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|T. S. Eliot|
Eliot in 1934
|Born||Thomas Stearns Eliot
26 September 1888
St. Louis, Missouri, U.S.
|Died||4 January 1965
Kensington, London, England
|Occupation||Poet, dramatist, literary critic, editor|
|Citizenship||American by birth; British from 1927|
|Education||AB in philosophy (Harvard, 1909)
PhD (cand) in philosophy (Harvard, 1915–16)
|Notable works||"The Love Song of J. Alfred Prufrock" (1915), The Waste Land (1922), Four Quartets (1943)|
|Notable awards||Nobel Prize in Literature (1948), Order of Merit (1948)|
(m. 1915; sep. 1932)
Esmé Valerie Fletcher
Thomas Stearns Eliot OM (26 September 1888 – 4 January 1965) was a British essayist, publisher, playwright, literary and social critic, and "one of the twentieth century's major poets". He moved from his native United States to England in 1914 at the age of 25, settling, working, and marrying there. He was eventually naturalised as a British subject in 1927 at the age of 39, renouncing his American citizenship.
Eliot attracted widespread attention for his poem "The Love Song of J. Alfred Prufrock" (1915), which was seen as a masterpiece of the Modernist movement. It was followed by some of the best-known poems in the English language, including The Waste Land (1922), "The Hollow Men" (1925), "Ash Wednesday" (1930), and Four Quartets (1943). He was also known for his seven plays, particularly Murder in the Cathedral (1935). He was awarded the Nobel Prize in Literature in 1948, "for his outstanding, pioneer contribution to present-day poetry".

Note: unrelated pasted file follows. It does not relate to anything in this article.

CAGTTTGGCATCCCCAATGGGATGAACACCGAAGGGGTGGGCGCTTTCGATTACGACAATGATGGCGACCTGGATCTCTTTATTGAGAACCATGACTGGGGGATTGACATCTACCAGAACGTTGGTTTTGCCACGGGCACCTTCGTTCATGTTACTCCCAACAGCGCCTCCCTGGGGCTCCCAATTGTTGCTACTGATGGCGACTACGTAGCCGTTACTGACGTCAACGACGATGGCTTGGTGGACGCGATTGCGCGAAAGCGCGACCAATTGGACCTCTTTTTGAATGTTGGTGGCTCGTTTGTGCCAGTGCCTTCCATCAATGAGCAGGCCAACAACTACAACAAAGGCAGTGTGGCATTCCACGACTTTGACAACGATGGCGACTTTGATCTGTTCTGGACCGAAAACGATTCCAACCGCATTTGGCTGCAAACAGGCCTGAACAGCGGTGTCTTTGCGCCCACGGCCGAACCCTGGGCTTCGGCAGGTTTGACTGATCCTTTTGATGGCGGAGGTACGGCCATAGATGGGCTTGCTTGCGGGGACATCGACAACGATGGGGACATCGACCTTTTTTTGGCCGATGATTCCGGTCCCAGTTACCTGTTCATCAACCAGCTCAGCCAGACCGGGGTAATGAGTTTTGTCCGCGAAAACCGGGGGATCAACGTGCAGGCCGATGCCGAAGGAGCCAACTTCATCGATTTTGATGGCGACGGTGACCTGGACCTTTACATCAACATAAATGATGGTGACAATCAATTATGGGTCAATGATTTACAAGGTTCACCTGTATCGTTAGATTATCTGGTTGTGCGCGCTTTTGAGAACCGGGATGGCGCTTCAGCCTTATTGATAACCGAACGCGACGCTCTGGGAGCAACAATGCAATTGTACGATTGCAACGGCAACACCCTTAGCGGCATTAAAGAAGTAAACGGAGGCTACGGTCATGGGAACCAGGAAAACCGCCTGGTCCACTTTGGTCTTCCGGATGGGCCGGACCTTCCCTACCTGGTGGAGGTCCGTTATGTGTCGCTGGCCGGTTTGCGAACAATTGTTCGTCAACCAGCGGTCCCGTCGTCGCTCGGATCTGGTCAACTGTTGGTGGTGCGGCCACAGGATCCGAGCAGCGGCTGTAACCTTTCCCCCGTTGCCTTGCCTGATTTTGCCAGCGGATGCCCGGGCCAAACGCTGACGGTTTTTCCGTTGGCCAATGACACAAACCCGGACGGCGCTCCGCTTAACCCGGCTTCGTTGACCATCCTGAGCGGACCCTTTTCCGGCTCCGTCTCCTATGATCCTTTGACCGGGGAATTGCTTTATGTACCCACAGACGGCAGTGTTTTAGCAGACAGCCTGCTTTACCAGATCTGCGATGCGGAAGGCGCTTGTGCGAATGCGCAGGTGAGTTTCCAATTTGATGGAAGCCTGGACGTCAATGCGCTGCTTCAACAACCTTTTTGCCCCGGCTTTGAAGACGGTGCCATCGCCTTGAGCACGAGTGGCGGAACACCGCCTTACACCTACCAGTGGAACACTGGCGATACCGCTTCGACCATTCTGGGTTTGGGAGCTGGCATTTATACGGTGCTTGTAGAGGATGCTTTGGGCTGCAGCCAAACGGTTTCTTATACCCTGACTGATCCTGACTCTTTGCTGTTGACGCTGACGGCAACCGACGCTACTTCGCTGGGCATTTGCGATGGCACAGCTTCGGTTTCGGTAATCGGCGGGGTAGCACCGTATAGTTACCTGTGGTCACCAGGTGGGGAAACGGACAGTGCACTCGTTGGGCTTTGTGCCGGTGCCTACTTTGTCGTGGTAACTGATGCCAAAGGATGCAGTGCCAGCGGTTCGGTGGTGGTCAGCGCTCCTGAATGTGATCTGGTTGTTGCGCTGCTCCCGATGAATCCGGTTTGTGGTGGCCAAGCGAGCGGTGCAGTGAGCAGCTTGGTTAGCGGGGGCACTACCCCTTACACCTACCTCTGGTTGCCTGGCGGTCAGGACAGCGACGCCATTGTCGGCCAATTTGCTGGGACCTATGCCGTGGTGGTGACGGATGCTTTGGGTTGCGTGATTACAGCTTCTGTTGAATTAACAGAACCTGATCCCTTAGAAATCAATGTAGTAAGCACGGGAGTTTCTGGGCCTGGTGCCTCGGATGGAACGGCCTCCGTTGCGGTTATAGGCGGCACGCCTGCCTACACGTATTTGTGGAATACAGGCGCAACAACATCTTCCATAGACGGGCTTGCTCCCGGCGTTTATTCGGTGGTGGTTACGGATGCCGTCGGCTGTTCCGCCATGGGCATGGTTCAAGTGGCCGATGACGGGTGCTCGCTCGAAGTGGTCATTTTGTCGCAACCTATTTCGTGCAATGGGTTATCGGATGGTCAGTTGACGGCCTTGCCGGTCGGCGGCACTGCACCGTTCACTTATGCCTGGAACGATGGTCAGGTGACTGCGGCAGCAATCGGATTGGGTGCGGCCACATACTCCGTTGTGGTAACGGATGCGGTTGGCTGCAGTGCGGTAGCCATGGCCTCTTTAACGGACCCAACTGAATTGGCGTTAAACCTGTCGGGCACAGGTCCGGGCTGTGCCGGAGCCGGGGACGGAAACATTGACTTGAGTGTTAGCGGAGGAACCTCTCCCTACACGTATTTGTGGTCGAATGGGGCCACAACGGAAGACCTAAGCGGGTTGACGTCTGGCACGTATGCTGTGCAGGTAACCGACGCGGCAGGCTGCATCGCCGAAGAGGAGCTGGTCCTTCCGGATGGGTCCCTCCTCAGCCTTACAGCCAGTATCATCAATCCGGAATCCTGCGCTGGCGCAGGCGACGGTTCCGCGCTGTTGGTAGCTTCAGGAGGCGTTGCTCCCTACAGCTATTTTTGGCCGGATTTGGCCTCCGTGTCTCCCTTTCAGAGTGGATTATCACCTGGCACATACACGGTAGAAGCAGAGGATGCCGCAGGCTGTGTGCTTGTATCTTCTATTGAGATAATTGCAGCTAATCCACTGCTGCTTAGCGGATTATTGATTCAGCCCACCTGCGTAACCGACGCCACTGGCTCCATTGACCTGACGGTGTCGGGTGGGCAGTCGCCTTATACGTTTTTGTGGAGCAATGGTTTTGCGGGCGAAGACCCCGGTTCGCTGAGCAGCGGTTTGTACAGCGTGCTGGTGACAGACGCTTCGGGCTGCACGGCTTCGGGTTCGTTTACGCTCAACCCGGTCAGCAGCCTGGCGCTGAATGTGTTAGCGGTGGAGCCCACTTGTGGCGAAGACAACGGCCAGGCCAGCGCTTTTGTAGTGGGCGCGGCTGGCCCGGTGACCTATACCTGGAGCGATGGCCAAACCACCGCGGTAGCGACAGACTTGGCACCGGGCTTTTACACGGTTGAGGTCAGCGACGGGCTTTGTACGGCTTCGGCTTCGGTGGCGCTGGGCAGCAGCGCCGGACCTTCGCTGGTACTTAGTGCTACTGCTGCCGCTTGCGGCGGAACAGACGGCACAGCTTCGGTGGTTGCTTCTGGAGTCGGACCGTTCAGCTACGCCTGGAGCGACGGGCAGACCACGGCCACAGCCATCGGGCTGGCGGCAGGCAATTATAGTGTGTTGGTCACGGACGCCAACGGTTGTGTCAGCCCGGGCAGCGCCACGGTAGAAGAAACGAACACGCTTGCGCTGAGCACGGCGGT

The Eliots were a Boston family with roots in Old and New England. Thomas Eliot's paternal grandfather, William Greenleaf Eliot, had moved to St. Louis, Missouri to establish a Unitarian Christian church there. His father, Henry Ware Eliot (1843–1919), was a successful businessman, president and treasurer of the Hydraulic-Press Brick Company in St Louis; his mother, Charlotte Champe Stearns (1843–1929), wrote poetry and was a social worker, a new profession in the early 20th century.
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